'Isms' are labels. They enable us to group theories, ideas, arguments, that have enough in common to be usefully (for some purposes) treated together. So, for example, empiricism is the label for theories &c. which assume that experience is the only source of knowledge, or the major source of knowledge, or the sole source of one kind - or some kinds - of knowledge. There is always this loose commonality, more like Wittgensteinian family resemblance than anything else. (Wittgenstein, Philosophical Investigations, I §§66-8.)
One objection to the use of 'ism' labels is that they readily suggest the opposite - that empiricism, to keep to that example, can be defined in terms of necessary and sufficient conditions : X is an empiricist if and only if ..., whereas in fact empiricism has no such nuclear, essentialist definition.
This can lead to unfruitful discussions about whether so-and-so was 'really' an empiricist. The label is not precise enough to make such inquiries helpful.
'Isms' also blot out differences. When I consider Locke, Berkeley and Hume, 'the British empiricists', I am struck by the serious and deeply significant differences between them. Not only do they not agree on what 'experience' is, they exhibit fascinating differences in style of argument, treatment of topics, levels of scepticism and so forth. I'd like to say that the blotting out of differences isn't a reason for using labels but for some folk (not all who use them) they are just that and enable a fast, undiscriminating trip through the history of philosophy.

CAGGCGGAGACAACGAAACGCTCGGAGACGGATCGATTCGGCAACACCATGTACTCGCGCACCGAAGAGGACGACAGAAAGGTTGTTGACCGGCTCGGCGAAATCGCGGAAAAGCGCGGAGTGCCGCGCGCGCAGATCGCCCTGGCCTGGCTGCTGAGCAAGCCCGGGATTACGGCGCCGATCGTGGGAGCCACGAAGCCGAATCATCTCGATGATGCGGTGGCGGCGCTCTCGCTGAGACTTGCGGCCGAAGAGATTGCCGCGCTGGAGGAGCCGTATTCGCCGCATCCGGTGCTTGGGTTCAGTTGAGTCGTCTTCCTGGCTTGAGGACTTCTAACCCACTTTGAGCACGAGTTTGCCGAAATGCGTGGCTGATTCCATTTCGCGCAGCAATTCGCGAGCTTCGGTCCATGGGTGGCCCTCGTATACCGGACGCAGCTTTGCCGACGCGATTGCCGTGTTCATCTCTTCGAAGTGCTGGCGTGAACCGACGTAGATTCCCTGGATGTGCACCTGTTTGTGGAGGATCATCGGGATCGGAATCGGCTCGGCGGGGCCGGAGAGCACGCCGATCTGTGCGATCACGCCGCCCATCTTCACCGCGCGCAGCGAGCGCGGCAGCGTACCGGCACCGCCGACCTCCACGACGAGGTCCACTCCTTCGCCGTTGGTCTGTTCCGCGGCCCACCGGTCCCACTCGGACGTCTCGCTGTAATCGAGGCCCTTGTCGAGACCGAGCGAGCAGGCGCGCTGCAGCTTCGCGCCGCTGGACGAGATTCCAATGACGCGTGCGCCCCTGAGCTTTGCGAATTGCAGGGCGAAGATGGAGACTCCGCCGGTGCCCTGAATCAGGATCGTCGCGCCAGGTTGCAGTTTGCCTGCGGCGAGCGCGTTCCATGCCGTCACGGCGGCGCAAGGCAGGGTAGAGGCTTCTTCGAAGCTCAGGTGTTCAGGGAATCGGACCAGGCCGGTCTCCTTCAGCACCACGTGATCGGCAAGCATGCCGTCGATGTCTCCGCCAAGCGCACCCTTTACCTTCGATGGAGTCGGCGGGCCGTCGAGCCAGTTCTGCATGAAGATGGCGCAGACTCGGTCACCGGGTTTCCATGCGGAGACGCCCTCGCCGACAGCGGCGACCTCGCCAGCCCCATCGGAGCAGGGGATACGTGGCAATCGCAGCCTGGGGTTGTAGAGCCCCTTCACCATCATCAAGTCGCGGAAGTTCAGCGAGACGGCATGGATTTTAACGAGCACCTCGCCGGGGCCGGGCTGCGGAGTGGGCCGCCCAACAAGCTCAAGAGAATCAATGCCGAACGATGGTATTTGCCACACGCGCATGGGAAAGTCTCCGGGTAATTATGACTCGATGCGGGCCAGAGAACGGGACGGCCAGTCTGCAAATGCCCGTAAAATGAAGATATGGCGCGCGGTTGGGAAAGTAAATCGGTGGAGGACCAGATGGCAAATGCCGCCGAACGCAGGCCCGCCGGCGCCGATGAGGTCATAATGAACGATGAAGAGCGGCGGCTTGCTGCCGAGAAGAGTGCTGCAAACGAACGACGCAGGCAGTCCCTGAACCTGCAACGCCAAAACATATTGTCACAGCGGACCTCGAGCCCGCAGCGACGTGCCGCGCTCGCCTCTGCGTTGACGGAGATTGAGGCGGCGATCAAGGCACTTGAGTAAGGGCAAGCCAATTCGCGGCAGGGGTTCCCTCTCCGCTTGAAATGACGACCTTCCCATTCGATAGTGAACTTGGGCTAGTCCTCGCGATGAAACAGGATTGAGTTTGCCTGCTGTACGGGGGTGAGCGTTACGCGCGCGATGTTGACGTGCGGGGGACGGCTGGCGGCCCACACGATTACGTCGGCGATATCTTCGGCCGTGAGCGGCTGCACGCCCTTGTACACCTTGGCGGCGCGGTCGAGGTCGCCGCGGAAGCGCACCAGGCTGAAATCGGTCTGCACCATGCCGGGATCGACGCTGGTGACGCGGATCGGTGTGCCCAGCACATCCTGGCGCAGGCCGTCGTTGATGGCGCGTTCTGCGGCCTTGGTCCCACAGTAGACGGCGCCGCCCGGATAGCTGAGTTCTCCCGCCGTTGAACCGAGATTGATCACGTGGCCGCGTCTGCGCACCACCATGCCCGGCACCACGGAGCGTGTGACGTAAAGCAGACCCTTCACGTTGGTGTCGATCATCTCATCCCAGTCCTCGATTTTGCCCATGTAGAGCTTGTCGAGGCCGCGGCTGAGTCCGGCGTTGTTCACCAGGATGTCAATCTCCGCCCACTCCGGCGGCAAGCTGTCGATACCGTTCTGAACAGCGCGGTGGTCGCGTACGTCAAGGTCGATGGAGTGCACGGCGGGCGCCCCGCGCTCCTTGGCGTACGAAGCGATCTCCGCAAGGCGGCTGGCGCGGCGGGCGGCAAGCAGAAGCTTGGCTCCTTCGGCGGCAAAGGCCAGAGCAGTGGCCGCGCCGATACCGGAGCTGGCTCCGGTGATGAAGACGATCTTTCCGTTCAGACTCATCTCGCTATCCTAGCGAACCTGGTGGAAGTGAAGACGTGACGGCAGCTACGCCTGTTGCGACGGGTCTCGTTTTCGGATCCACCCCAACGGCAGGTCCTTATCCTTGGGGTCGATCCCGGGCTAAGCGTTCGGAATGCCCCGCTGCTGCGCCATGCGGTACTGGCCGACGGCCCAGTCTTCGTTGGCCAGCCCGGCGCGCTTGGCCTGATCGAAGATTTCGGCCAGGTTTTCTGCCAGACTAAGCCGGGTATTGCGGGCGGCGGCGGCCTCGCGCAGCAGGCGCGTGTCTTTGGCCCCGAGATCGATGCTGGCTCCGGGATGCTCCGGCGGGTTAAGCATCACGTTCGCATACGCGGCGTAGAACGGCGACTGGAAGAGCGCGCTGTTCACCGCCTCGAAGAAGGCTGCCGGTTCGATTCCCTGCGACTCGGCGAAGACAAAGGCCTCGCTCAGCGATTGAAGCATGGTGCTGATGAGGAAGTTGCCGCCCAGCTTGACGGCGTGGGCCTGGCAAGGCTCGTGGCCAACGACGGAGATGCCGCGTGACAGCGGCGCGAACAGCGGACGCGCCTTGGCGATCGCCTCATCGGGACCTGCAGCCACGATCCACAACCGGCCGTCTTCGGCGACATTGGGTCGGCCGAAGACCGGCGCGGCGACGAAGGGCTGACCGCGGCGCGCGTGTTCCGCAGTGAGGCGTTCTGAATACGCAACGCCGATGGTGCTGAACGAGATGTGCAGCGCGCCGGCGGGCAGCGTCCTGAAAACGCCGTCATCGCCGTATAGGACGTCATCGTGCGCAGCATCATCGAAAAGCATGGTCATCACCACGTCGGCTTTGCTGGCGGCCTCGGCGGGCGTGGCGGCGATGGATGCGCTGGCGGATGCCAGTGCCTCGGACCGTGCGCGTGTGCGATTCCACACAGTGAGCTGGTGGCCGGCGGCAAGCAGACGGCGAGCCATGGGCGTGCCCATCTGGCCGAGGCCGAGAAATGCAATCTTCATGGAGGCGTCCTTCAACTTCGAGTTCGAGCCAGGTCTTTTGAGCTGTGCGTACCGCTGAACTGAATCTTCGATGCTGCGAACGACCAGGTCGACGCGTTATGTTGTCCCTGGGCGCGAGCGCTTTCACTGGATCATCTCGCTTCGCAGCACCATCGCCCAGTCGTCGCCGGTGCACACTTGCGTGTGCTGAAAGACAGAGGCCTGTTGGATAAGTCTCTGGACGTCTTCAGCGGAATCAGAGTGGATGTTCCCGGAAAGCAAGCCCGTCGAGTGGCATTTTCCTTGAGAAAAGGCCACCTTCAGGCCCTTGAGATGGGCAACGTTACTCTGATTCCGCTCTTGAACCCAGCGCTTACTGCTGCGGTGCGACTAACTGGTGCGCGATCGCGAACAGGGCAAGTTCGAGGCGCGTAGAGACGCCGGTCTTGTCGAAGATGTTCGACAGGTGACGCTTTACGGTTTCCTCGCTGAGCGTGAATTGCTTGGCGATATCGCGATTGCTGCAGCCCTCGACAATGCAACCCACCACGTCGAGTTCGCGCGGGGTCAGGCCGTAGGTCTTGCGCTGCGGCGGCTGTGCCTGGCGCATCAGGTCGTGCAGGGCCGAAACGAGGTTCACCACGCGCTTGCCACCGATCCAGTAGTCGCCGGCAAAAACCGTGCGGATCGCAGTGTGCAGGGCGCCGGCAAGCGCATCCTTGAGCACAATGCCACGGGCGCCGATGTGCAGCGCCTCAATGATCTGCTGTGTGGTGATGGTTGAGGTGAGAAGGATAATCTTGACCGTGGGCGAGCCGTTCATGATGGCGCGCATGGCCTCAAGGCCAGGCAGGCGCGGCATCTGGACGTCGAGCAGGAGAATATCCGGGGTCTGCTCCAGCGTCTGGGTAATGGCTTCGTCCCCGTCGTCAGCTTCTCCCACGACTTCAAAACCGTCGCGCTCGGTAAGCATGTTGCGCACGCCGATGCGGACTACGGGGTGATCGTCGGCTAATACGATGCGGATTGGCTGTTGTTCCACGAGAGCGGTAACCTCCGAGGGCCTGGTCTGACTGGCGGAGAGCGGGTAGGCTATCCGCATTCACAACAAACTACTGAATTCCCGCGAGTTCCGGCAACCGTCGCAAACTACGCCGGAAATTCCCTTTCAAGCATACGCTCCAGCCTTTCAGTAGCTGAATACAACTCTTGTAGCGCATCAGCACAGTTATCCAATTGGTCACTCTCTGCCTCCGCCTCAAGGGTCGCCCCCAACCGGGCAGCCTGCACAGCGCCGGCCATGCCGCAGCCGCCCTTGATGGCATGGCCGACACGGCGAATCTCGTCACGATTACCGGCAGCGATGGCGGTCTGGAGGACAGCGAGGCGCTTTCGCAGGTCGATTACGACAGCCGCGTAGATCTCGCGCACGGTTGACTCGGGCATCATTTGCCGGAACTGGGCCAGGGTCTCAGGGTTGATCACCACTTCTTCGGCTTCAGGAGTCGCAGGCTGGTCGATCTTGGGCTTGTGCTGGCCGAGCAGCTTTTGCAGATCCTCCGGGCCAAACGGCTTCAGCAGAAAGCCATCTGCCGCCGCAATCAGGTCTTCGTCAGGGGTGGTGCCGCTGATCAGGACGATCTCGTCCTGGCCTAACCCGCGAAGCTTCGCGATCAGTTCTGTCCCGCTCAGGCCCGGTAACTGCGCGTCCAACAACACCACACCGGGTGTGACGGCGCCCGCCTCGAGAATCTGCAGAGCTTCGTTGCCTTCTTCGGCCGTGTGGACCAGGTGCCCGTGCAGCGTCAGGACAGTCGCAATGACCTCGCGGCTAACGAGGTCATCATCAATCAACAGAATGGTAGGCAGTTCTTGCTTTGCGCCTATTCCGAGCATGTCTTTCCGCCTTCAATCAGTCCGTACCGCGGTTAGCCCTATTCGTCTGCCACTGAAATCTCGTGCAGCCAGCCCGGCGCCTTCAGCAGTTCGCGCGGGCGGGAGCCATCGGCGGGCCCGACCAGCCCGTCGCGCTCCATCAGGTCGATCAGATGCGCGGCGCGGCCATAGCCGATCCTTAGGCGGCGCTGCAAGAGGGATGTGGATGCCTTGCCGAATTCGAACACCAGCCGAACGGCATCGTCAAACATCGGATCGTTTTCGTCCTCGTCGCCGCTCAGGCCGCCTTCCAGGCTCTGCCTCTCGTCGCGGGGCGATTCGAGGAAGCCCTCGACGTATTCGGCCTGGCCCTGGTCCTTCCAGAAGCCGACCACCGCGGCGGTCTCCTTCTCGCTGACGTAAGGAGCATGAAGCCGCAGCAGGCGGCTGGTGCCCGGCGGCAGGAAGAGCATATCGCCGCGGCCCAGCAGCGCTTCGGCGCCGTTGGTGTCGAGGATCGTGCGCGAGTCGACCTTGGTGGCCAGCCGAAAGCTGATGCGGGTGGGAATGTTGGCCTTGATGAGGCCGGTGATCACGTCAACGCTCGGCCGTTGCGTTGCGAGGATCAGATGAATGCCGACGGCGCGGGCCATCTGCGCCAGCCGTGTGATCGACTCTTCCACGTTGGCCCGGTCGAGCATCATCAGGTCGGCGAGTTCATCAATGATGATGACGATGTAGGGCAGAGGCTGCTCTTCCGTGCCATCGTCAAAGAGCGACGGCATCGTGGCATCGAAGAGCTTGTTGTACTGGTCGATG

The example you use is 'neoplatonism'. How can this be characterised ?
One distinguishes Neoplatonism from other philosophical positions
(e.g., Aristoteleanism, Stoicism, Middle Platonism, and so on) by its
metaphysics- by the primacy it gives to unity: to be real is to be one.
It is, in a word, a monism but of a unique sort inasmuch as it does not
deny the existence of the multiple - the intelligible, psychic and physical universes - but it does deny their reality. To the extent that individual existents are individual, they are unreal. Each individual is real only insofar as it is the One on a lower level. (Leo Sweeny, review of Neoplatonism and Christian Thought by D. J. O'Meara, The Review of Metaphysics, Vol. 40, No. 4 (Jun., 1987), pp. 786.)
Now, this is fair enough to 'net', to capture important similarities between, (say) Pltoinus, Porphyry, the Pseudo-Dionysius, Proclus, Eriugena. But when you descend to detail, the smooth surface of 'neoplatonism' cracks into innumerable differences about the nature of 'unity', of the 'individual', of the distinction between 'existence' and 'reality'.
Moral : the deeper one goes into philosophy the keener one is to abandon 'isms' and to look at each thinker in their own right.